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I’ve seen a few posts recently showing vole damage and one asking for suggestions on controlling voles, and winter is prime time for voles in the field and in tunnels. Years ago, I read something by Eliot Coleman mentioning using boxes for setting the traps in and recommending Better Mouse Traps by Intruder. The combination worked really well for us.
The author’s trap box diagram. All images courtesy of the author.
The advantage of the Intruder traps is that they are very easy to set and to empty. At this point I’ve seen a few others that are similar, maybe even better, like the Tomcat Press ‘N Set, but I haven’t tried them myself. The weak point for the Intruder traps is that the tracks for the spring get worn and over time the trigger becomes overly sensitive. I don’t love that they’re plastic, but it does keep the price down. I’ve also used the classic Victor traps and while they’re harder to set and empty they work, too.
Putting the traps in a box, and how you set the trap in the box makes a huge difference. Voles and mice like to crawl into dark spaces and then they travel along walls, not in the open, exposed spaces. A box with a hole in the side is an inviting refuge for the vole and once inside they’ll simply travel along the wall. If you set the trap facing the wall they’ll run right over the trigger. We never bait our traps, we just set them with the trigger facing the wall. We put two holes in opposite sides of each box, and a trap by each hole. We don’t always catch two voles, but it does happen.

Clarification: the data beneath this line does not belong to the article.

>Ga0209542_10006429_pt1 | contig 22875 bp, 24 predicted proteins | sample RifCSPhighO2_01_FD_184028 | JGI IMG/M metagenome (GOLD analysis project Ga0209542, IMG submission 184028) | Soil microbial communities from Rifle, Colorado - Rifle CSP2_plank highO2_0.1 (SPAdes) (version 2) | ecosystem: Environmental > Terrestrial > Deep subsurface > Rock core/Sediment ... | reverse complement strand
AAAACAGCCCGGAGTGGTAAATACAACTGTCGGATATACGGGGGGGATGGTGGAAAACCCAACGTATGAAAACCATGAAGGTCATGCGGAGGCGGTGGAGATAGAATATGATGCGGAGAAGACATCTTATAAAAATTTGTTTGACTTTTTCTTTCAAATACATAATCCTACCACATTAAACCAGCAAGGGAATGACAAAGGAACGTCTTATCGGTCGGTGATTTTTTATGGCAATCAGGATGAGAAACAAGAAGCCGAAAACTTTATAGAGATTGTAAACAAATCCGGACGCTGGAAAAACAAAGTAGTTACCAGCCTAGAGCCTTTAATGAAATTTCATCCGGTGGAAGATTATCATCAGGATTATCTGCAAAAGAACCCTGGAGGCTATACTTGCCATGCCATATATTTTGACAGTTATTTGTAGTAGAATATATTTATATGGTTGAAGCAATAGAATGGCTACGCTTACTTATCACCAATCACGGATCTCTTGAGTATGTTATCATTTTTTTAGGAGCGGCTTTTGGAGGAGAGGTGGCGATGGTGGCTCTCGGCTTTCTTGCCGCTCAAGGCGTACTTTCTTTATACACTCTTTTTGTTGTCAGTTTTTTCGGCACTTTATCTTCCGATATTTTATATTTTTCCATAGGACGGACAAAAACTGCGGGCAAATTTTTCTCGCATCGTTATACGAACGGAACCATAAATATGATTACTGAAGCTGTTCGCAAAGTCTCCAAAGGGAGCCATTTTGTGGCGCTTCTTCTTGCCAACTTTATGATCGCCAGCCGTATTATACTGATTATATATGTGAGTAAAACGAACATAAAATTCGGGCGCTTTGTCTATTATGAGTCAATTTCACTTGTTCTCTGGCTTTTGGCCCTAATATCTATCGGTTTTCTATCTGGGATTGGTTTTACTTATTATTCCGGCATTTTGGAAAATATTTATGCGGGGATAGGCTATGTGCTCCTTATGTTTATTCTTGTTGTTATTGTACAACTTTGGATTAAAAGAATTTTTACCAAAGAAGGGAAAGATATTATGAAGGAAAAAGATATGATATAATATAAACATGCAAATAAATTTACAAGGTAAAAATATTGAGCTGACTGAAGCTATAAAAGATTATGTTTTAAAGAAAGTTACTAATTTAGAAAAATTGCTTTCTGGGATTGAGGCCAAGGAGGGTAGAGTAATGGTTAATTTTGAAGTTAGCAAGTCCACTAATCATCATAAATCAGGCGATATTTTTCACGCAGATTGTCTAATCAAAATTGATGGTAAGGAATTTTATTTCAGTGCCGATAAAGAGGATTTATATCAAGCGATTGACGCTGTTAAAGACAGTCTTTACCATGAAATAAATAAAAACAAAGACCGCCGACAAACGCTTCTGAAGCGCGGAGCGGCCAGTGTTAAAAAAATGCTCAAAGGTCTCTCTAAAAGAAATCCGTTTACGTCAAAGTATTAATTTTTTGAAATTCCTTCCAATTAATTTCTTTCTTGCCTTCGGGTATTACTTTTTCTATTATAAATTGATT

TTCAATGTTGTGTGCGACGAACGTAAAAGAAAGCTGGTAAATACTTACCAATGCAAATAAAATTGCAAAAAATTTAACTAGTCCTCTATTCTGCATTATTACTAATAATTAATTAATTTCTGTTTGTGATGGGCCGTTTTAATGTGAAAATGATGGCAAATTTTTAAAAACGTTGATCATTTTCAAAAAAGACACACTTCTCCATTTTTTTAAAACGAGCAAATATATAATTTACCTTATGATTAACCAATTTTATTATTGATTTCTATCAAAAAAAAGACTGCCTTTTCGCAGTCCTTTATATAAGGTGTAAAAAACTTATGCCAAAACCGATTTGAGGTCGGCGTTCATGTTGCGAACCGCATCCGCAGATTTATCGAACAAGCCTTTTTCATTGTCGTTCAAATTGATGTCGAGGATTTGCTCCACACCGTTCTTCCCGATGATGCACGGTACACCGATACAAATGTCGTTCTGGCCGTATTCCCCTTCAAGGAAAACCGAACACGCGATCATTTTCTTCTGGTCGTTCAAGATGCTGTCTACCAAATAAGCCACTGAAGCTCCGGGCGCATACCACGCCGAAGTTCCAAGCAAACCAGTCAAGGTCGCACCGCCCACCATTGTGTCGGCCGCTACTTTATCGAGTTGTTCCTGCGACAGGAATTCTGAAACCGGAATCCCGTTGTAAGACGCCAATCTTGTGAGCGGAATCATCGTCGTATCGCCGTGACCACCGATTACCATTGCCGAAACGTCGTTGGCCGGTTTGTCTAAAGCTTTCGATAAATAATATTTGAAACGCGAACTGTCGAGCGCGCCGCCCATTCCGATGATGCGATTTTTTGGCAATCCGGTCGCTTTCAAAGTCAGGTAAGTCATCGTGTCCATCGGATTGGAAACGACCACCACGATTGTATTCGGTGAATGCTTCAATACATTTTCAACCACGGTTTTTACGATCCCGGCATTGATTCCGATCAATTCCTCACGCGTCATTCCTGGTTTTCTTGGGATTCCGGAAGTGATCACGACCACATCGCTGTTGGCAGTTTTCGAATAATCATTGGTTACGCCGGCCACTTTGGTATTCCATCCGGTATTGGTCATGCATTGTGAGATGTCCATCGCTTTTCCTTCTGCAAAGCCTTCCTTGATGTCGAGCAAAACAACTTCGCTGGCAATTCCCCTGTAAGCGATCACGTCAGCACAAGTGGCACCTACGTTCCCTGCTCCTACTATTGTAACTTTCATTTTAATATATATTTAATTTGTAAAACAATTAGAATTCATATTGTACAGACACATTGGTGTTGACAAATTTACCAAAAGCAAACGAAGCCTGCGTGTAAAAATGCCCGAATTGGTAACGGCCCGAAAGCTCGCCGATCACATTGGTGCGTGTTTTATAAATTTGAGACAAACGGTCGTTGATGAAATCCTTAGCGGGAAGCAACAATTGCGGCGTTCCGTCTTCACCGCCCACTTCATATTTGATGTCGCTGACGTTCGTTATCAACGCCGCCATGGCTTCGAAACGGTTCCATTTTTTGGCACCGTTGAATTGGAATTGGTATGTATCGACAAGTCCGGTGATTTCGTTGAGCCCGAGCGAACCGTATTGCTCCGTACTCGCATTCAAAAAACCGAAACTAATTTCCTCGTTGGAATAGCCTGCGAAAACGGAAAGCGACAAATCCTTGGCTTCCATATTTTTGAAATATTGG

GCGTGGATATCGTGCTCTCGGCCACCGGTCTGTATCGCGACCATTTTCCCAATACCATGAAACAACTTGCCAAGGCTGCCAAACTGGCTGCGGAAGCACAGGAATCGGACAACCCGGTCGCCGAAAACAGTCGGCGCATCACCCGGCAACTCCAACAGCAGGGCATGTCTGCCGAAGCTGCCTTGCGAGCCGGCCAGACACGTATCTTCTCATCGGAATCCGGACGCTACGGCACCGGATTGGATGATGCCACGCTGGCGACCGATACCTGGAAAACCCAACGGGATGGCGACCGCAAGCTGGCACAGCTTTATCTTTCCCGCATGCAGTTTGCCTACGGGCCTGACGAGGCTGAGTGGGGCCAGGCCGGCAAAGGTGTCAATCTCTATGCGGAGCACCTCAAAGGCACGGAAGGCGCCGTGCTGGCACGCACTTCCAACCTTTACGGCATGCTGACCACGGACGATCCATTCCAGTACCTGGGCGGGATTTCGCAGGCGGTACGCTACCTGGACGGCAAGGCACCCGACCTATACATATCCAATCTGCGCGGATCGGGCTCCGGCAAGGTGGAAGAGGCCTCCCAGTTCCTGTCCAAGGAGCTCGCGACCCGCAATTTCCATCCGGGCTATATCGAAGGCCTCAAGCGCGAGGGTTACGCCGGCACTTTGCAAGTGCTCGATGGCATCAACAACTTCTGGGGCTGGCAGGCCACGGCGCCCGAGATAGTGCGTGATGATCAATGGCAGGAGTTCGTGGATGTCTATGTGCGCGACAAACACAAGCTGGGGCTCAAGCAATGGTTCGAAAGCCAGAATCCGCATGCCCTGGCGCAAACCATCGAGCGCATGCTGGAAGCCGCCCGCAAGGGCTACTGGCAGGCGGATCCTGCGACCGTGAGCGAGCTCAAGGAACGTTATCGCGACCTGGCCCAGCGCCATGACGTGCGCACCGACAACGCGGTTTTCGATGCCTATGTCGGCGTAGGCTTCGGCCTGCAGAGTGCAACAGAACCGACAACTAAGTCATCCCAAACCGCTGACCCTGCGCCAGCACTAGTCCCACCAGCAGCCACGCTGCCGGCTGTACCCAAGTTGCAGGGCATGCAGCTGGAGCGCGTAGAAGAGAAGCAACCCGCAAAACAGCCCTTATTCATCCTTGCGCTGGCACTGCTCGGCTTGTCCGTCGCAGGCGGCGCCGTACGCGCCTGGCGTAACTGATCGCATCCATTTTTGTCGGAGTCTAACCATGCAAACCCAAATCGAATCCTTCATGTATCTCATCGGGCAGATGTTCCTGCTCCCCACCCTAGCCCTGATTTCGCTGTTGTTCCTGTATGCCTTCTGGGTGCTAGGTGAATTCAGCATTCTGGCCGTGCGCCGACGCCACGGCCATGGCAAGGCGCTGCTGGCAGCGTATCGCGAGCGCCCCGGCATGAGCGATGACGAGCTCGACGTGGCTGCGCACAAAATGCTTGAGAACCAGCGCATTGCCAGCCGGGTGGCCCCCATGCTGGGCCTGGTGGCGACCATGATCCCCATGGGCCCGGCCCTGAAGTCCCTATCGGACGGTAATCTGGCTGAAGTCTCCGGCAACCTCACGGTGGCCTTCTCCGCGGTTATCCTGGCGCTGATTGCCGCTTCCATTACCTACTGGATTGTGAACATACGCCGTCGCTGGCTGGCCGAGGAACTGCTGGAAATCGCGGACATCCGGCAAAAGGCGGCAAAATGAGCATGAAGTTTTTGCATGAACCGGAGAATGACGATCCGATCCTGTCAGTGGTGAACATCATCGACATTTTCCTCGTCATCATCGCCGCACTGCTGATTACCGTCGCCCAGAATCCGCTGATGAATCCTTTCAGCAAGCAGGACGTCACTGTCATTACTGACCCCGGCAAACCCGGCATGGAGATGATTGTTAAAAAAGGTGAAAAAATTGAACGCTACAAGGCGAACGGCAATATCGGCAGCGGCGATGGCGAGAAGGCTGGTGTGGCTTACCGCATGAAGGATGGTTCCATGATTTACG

You can see the open box with holes drilled in the sides for the voles and traps sitting next to the holes.
The box has a couple of other benefits: they work under row cover that’s not held up with hoops; they keep the traps from being triggered or dragged off by other animals; they keep the dead voles or mice dry which makes emptying the traps slightly less unappealing; and they’re easier to find, especially when you use an irrigation flag to mark their location.
Here’s a sketch of the kind of wooden boxes we built. I use whatever scrap is handy and find 1” x 4” or fence boards which are about 5/8” x 5 ½” good sized lumber to work with. They make boxes that are plenty durable, and not too heavy to carry around. I don’t treat the wood, and I usually use thin, #8 coarse thread drywall screws to put them together, although any screw should work with a predrilled hole, or even nails or staples. At a minimum you want the box to hold a trap or two, and you’ll be happier if there’s plenty of room in the box to make it easy to set the trap in it without contorting your hand. I find something about 6x8” to 8x10” a good size, but exact dimensions depend on the materials I’m starting with.
The box just sits on the ground and an attached flag makes it easy to find for checking and emptying the traps regularly.
When I visited Eliot Coleman and mentioned how well the boxes worked for us, he showed me the plastic tackle boxes they were using at the time. Again, I don’t love that they’re plastic, but they’re inexpensive, light weight, it’s easy to put holes in the sides, they come with a convenient carrying handle, and you can just buy them off the shelf, no need to build your own if you don’t want to.
The other key to effective trapping is to pay attention to where the voles are and to check and reset the traps regularly. We would empty the traps when we caught voles, but unless they were super dirty we don’t actually clean them, working on the theory that the vole scent would attract more voles to the traps, and that does seem to work.
Josh Volk farms in Portland, Oregon, and does consulting and education under the name Slow Hand Farm. He is the author of the book Build Your Own Farm Tools and Compact Farms: 15 Proven Plans for Market Farms on 5 Acres or Less, both available from Growing for Market. He can be found at slowhandfarm.com.